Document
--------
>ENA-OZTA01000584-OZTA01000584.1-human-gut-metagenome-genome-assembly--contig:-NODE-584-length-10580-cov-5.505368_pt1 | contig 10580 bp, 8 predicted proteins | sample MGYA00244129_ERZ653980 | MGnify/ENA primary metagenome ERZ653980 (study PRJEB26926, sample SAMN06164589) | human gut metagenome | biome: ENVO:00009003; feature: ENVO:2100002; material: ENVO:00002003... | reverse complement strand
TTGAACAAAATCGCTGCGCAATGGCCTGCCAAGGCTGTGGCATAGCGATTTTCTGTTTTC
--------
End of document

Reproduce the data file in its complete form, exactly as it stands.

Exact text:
>ENA-OZTA01000584-OZTA01000584.1-human-gut-metagenome-genome-assembly--contig:-NODE-584-length-10580-cov-5.505368_pt1 | contig 10580 bp, 8 predicted proteins | sample MGYA00244129_ERZ653980 | MGnify/ENA primary metagenome ERZ653980 (study PRJEB26926, sample SAMN06164589) | human gut metagenome | biome: ENVO:00009003; feature: ENVO:2100002; material: ENVO:00002003... | reverse complement strand
TTGAACAAAATCGCTGCGCAATGGCCTGCCAAGGCTGTGGCATAGCGATTTTCTGTTTTC